Some small repairs at fold separations, costing a few letters at intersecting folds.
From the 1750s onward, the colony of Virginia consistently expanded its frontier, and, during the Revolutionary War, the commonwealth added the entire French territory of Illinois to its borders after George Rogers Clark and his army of volunteers captured Fort Gage at Kaskaskia. Word of this annexation reached Jefferson shortly after he had been elected Virginia’s Governor in 1779, but the news was not well received throughout the burgeoning United States. In fact, the ratification of the Articles of Confederation was delayed "for nearly four years after land-poor Maryland objected to this huge unauthorized acquisition by her already dominant neighbor" (Randall, Thomas Jefferson, p. 321). So controversial was Virginia’s intransigence that in 1780 Thomas Paine wrote a fiery pamphlet, Public Good, calling on the Old Dominion to cede its claim to these lands. Jefferson finally agreed to release Virginia's claims to the Illinois territory in 1783, thus enabling America’s first body of laws to be ratified. New York, Connecticut, and Massachusetts all also claimed land in the Northwest Territory, but refused to surrender their claims until after Virginia had done so. This deed, moreover, demonstrated Virginia’s, and indirectly Jefferson’s, willingness to compromise and to subject the will of the individual State to that of the Union.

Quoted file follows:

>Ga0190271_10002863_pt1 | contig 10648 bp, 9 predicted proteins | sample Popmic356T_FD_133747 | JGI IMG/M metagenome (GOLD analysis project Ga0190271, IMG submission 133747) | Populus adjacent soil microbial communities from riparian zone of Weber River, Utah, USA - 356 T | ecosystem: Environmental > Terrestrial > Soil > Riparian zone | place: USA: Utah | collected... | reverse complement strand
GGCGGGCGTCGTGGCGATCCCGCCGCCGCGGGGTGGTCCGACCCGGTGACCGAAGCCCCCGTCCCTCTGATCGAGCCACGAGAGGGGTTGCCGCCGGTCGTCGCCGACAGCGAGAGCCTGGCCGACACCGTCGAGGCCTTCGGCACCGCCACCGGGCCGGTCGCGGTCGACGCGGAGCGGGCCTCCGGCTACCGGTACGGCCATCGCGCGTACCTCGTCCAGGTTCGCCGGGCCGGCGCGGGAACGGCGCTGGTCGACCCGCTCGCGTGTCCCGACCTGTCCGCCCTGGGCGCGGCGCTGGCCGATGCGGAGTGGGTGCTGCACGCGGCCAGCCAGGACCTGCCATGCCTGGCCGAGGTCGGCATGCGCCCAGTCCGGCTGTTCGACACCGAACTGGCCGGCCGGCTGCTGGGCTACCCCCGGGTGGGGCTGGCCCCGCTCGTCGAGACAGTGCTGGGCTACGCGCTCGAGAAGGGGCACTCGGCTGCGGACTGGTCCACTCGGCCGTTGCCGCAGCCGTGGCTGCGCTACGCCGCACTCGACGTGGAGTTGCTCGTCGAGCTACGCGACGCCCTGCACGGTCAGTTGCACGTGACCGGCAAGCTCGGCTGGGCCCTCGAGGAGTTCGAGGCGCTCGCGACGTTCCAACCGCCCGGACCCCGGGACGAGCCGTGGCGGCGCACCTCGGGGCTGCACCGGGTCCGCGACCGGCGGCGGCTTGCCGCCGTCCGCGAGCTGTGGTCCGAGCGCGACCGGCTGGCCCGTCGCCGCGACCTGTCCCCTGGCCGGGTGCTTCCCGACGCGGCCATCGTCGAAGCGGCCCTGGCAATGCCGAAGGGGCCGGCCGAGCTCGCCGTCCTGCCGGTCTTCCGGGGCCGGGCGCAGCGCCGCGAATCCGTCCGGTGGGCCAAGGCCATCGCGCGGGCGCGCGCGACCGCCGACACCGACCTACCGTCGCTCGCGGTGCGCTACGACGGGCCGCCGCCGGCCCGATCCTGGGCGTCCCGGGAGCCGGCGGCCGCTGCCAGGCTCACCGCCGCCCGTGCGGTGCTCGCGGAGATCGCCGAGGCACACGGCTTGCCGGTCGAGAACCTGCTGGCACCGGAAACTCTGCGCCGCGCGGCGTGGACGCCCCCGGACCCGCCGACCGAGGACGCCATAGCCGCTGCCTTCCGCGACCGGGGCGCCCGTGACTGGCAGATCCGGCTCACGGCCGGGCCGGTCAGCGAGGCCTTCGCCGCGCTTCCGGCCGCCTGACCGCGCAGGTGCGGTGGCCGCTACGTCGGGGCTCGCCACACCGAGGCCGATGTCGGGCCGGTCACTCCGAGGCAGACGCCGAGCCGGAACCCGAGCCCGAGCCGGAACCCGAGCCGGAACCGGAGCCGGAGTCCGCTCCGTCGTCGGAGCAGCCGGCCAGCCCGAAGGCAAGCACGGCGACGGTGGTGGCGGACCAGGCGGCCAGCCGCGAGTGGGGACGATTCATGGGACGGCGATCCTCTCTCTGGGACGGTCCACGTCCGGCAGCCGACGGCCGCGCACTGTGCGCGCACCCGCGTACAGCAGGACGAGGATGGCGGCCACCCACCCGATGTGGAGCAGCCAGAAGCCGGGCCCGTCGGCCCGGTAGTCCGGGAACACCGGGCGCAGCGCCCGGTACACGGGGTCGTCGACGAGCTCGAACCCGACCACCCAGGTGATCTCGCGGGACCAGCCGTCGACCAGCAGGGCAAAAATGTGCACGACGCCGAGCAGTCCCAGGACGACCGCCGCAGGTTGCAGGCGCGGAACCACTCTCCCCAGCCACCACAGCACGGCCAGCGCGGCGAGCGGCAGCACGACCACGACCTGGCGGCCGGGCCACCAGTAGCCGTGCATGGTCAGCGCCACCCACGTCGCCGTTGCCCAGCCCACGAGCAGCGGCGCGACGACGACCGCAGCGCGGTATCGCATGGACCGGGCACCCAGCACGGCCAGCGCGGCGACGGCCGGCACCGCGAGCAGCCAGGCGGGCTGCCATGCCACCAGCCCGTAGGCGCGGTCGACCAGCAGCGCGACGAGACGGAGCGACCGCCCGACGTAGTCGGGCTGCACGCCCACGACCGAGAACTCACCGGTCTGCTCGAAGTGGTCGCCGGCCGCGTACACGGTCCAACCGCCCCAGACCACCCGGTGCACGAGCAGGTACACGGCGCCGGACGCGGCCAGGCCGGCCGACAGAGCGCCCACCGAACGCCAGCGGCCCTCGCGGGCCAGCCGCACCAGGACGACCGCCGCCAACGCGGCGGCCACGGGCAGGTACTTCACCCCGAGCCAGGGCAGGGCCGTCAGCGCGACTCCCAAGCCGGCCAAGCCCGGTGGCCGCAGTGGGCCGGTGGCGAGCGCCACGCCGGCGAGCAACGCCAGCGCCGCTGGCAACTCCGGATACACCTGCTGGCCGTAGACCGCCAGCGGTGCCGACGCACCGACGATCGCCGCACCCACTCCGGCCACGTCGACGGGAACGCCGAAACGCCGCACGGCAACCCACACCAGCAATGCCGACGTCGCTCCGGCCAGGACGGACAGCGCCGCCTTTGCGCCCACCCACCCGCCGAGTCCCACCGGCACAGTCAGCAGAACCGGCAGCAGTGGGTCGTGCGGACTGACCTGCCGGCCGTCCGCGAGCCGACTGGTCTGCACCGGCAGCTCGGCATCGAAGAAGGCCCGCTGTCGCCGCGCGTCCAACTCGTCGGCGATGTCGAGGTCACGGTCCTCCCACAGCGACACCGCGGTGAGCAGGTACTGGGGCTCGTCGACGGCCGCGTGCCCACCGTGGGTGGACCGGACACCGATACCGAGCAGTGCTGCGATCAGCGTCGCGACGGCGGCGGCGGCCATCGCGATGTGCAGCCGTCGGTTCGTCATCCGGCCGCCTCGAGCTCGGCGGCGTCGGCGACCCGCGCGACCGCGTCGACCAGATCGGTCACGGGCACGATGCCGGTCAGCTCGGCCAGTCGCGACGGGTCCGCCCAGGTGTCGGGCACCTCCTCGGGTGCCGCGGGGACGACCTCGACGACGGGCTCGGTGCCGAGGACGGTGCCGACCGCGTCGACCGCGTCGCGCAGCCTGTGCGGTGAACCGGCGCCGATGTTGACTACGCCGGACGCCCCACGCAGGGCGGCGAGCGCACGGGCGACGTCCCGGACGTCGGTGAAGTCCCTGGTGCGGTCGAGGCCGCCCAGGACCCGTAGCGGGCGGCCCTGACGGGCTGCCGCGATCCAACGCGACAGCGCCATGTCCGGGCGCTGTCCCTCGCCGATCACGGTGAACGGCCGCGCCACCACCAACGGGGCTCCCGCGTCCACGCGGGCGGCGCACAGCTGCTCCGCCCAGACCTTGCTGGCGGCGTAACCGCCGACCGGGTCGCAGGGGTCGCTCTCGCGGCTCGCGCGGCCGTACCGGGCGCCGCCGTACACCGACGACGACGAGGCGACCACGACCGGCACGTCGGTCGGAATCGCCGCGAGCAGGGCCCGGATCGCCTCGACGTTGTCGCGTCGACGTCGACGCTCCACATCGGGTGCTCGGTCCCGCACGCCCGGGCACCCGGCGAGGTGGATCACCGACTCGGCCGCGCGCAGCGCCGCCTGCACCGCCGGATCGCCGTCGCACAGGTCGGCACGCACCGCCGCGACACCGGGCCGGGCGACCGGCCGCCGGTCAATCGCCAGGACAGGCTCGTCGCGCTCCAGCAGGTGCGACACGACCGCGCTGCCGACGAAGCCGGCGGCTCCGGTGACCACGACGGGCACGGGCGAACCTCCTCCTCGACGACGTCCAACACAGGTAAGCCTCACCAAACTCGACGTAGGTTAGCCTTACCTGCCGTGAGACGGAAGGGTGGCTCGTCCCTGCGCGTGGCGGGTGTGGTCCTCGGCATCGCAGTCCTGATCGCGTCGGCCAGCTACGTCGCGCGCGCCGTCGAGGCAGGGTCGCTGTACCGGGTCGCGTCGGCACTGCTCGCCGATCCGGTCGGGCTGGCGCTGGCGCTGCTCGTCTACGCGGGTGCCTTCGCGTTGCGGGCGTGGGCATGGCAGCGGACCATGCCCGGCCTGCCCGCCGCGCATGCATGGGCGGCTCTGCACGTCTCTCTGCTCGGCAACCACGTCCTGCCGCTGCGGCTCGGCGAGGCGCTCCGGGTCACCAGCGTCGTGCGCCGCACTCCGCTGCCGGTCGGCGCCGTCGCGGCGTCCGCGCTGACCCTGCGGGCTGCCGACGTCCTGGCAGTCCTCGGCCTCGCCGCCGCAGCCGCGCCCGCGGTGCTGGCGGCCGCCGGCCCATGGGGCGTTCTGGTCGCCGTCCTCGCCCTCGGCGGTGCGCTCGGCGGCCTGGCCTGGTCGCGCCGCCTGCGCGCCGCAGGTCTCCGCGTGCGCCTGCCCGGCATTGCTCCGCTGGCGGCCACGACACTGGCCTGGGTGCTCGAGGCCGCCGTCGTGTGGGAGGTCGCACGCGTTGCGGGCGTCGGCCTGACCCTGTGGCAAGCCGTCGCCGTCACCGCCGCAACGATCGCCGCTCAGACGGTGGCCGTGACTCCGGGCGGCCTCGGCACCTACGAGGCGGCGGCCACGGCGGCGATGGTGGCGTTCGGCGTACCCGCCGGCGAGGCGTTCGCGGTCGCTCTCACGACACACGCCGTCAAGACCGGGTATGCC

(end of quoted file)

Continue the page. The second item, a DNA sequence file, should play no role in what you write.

Immediately after the "Virginia Cession of Territory Northwest of the Ohio" was accepted by the Congress, Jefferson presented his plan for the division, development, and government of this—and future—vast tracts of western lands. Jefferson’s principal concern was for the self-determination of western governments: "Where others wanted to hand the West over to speculators, he wanted it to belong to actual settlers. Where others distrusted westerners as banditti and wanted them ruled by military force, he wanted them to govern themselves" (Jensen, The New Nation).
The present committee report recommended that "the territory ceded by individual states, to the United States, shall be formed into distinct states. … That the settlers within any of the said states shall, either on their own petition, or on the order of Congress … meet together for the purpose of establishing a temporary government. … That such temporary government shall only continue in force in any state, until it shall have acquired twenty thousand free inhabitants, when giving due proof thereof to Congress, they shall receive from them authority with appointments of time and place to call a convention of representatives to establish a permanent constitution and government for themselves."